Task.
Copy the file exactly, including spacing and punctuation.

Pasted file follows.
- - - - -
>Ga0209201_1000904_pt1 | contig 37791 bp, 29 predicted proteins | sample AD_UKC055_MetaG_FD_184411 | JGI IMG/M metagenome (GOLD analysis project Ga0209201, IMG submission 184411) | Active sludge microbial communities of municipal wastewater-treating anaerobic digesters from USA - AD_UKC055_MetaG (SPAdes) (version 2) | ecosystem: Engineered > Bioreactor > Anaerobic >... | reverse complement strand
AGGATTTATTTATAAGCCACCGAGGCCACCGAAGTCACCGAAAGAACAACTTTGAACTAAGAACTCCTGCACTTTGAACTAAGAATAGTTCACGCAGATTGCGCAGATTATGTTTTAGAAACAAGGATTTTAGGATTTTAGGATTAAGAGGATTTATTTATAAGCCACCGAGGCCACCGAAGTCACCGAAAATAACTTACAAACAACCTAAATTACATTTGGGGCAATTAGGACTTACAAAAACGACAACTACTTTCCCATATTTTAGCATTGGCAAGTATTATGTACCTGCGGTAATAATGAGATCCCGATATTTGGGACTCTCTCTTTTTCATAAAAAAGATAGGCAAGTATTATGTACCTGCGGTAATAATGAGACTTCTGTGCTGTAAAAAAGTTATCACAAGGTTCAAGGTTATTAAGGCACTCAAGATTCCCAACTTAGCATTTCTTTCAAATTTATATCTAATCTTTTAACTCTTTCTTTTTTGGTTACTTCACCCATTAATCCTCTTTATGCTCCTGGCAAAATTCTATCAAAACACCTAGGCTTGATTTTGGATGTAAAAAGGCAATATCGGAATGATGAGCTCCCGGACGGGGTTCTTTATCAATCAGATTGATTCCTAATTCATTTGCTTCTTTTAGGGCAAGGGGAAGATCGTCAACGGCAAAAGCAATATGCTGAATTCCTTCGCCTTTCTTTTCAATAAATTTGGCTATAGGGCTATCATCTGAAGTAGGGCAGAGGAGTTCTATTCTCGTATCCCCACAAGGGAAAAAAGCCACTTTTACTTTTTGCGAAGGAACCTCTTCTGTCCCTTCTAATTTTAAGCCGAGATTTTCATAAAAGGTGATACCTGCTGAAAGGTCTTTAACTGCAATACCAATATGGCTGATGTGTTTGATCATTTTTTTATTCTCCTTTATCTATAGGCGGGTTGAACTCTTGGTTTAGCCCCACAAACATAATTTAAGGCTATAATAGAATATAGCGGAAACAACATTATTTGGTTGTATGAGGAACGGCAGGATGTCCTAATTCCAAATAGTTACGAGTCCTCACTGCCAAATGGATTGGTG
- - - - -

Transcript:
>Ga0209201_1000904_pt1 | contig 37791 bp, 29 predicted proteins | sample AD_UKC055_MetaG_FD_184411 | JGI IMG/M metagenome (GOLD analysis project Ga0209201, IMG submission 184411) | Active sludge microbial communities of municipal wastewater-treating anaerobic digesters from USA - AD_UKC055_MetaG (SPAdes) (version 2) | ecosystem: Engineered > Bioreactor > Anaerobic >... | reverse complement strand
AGGATTTATTTATAAGCCACCGAGGCCACCGAAGTCACCGAAAGAACAACTTTGAACTAAGAACTCCTGCACTTTGAACTAAGAATAGTTCACGCAGATTGCGCAGATTATGTTTTAGAAACAAGGATTTTAGGATTTTAGGATTAAGAGGATTTATTTATAAGCCACCGAGGCCACCGAAGTCACCGAAAATAACTTACAAACAACCTAAATTACATTTGGGGCAATTAGGACTTACAAAAACGACAACTACTTTCCCATATTTTAGCATTGGCAAGTATTATGTACCTGCGGTAATAATGAGATCCCGATATTTGGGACTCTCTCTTTTTCATAAAAAAGATAGGCAAGTATTATGTACCTGCGGTAATAATGAGACTTCTGTGCTGTAAAAAAGTTATCACAAGGTTCAAGGTTATTAAGGCACTCAAGATTCCCAACTTAGCATTTCTTTCAAATTTATATCTAATCTTTTAACTCTTTCTTTTTTGGTTACTTCACCCATTAATCCTCTTTATGCTCCTGGCAAAATTCTATCAAAACACCTAGGCTTGATTTTGGATGTAAAAAGGCAATATCGGAATGATGAGCTCCCGGACGGGGTTCTTTATCAATCAGATTGATTCCTAATTCATTTGCTTCTTTTAGGGCAAGGGGAAGATCGTCAACGGCAAAAGCAATATGCTGAATTCCTTCGCCTTTCTTTTCAATAAATTTGGCTATAGGGCTATCATCTGAAGTAGGGCAGAGGAGTTCTATTCTCGTATCCCCACAAGGGAAAAAAGCCACTTTTACTTTTTGCGAAGGAACCTCTTCTGTCCCTTCTAATTTTAAGCCGAGATTTTCATAAAAGGTGATACCTGCTGAAAGGTCTTTAACTGCAATACCAATATGGCTGATGTGTTTGATCATTTTTTTATTCTCCTTTATCTATAGGCGGGTTGAACTCTTGGTTTAGCCCCACAAACATAATTTAAGGCTATAATAGAATATAGCGGAAACAACATTATTTGGTTGTATGAGGAACGGCAGGATGTCCTAATTCCAAATAGTTACGAGTCCTCACTGCCAAATGGATTGGTG